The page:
The Cold Night and the World on Fire

                                                       I want to
tell you the boy and the man eat food
encircled by the warmth of bodies.
I want to turn the cold night into a feast.
I will tell you I am praying.

—Kathy Engel, “Now I Pray”, Poetry, January 2016

Sub-zero temperatures always make me wonder how those living outdoors, or in inadequate shelter, manage to survive. The last week has been all about hot water bottles and wool socks, turning up the thermostat, and accepting that we must (and can afford to do so) during the worst of winter. Meanwhile, according to 2014 data from the National Coalition for the Homeless, approximately 700 homeless people will die from hypothermia each year, especially in the Northeast and Midwest. A truly dreadful number, especially given that ours is one of the richest nations on earth.

As some of you know, I’m particularly interested in the ways that poetry appears in public spaces, especially when it takes the form of projected text (which my ongoing urban renga collaboration continues to explore). When this photo caught my eye last week, I was drawn to the Lawrence Ferlinghetti quote, but upon closer inspection I see that the organization responsible for this agit-poetry is UNDERCOVER SF.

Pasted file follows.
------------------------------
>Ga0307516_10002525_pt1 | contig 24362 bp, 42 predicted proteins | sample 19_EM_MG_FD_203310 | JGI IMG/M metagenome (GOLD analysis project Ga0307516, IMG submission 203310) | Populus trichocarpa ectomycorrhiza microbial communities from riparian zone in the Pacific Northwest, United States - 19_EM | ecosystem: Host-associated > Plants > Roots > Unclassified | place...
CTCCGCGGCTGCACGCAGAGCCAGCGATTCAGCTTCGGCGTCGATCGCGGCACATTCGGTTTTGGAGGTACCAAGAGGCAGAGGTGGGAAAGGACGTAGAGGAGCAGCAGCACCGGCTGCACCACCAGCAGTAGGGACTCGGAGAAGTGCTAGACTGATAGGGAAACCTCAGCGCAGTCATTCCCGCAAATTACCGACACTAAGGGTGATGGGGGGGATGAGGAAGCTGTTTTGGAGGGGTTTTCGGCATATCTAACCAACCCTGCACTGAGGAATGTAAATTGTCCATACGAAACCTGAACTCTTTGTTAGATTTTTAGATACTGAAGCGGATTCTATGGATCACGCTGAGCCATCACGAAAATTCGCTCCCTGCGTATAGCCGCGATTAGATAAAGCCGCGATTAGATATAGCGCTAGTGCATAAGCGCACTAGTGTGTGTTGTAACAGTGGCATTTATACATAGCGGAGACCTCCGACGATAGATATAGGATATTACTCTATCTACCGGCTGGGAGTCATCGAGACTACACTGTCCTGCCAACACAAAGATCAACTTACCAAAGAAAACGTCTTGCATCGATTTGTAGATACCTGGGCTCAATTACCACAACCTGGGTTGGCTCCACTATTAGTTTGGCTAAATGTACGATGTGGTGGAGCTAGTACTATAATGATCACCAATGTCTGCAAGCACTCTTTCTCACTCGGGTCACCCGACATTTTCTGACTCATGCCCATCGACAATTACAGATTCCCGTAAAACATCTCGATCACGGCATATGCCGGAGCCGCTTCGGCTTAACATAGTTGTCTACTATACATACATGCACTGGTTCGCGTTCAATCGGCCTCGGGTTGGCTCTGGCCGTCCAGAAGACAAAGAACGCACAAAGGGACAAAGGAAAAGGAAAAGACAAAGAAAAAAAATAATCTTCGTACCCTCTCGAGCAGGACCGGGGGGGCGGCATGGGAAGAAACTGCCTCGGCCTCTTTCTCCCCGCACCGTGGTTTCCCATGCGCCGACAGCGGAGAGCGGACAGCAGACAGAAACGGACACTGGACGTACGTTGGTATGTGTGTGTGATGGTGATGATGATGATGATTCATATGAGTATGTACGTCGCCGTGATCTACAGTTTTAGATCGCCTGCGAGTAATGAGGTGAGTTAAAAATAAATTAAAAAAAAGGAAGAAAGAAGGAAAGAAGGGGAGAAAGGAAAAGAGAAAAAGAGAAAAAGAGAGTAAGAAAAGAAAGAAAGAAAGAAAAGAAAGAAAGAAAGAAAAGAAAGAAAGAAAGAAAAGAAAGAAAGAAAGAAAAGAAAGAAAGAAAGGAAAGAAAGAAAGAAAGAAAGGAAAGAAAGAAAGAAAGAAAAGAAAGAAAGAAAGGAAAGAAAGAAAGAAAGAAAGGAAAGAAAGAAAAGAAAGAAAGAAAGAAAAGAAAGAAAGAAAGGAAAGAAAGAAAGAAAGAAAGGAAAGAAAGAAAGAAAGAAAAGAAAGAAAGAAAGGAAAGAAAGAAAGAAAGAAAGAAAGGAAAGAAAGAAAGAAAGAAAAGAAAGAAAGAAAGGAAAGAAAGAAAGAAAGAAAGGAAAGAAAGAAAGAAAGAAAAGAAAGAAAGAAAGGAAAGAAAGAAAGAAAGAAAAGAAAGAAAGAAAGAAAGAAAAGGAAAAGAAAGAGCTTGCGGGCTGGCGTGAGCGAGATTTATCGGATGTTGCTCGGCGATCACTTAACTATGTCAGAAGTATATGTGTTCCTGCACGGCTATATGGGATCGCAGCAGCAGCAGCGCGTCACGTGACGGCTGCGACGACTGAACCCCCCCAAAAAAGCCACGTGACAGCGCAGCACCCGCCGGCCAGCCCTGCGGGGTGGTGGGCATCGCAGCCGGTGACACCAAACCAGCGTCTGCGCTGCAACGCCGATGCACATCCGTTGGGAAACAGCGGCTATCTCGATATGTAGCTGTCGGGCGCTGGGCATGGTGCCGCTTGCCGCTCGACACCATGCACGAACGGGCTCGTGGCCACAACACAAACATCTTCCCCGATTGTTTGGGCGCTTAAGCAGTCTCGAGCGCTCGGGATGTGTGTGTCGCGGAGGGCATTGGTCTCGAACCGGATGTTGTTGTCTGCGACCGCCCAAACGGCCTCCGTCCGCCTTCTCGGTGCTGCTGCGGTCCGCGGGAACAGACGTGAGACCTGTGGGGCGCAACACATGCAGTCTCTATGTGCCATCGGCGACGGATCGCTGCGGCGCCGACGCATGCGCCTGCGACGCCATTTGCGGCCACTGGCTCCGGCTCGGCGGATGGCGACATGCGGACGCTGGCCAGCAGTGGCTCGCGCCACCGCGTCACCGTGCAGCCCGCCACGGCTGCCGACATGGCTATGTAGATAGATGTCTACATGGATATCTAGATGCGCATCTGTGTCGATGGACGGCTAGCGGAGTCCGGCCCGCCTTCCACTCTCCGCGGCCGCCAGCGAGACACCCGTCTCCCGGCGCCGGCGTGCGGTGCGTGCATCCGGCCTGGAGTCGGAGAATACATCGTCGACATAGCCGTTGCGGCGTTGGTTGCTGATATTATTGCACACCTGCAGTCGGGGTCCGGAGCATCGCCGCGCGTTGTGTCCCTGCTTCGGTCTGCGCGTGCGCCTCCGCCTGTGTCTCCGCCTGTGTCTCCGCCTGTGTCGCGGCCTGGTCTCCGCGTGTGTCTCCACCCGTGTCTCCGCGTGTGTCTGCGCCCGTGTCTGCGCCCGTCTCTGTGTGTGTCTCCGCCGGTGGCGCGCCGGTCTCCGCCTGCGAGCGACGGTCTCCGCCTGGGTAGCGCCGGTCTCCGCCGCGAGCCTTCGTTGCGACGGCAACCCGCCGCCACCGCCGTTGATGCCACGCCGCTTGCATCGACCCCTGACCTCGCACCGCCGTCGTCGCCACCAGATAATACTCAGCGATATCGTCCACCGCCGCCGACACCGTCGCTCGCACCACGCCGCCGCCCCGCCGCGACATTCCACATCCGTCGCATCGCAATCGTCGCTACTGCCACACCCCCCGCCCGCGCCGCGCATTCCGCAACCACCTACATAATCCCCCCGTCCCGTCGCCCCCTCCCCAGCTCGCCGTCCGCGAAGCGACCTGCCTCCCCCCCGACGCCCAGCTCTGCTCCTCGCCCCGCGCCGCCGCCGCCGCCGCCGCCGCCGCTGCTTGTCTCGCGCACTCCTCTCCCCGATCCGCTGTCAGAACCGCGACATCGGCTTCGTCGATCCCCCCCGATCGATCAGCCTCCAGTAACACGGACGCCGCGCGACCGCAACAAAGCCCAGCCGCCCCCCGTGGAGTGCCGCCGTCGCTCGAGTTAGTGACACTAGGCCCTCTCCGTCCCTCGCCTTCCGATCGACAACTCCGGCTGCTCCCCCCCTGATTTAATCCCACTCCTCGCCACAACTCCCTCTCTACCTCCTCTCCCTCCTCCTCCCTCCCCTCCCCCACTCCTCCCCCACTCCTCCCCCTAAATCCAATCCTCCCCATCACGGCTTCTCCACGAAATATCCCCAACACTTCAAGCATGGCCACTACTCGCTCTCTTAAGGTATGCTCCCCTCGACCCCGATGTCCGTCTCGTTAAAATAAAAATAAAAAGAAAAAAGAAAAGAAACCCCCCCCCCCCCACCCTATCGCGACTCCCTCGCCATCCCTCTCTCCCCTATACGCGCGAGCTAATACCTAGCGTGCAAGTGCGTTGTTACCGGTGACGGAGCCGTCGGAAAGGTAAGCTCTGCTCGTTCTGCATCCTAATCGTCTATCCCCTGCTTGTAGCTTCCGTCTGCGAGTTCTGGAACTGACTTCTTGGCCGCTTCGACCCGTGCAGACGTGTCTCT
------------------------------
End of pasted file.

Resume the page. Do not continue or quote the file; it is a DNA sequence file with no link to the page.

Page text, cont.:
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Here’s a portion of their mission:

UNDERCOVER is an art action to alert, provoke, provide, and ultimately push to erase the homeless humanitarian crisis.

UNDERCOVER will provide a poem, protection and call to action.

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I persist in thinking that art is necessary, even in a world where crises like homelessness are immediate and concrete. Poetry clarifies and shows us things worth paying attention to; shows us how to be with each other and ourselves in this world. Many poems will serve this purpose even without becoming successful pieces of art because it’s the poetic process that matters: the observing, thinking, reflecting and refining along the path to making a poem or other art.

The journalist Ta-Nehisi Coates said in an interview that poetry has played a profound role in shaping his writing process and ideas, which nowadays come to us in articles and a recent award-winning memoir about the realities of being black in America: “Poetry was the processing of my thoughts until the slag of justification fell away, and I was left with the cold steel truths of life.”

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Wake up, The World is on Fire!
by Lawrence Ferlinghetti

Generate collective joy in the face of
collective
doom.
Instead of trying to
escape reality
Plunge into the flesh of the world.

Sing hello!
Secretly liberate any being you see
in a cage.
See eternity, not the other night,
but tonight.

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It’s a form of rebellion to take time with your thoughts and ideas, and to compose the real material of life into lines and poems. The March 21 Day Poetry Challenge lasts three weeks, and begins March 1. Join me!

poetry matters. join the conversation.

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poetry matters. join the conversation.

join my community

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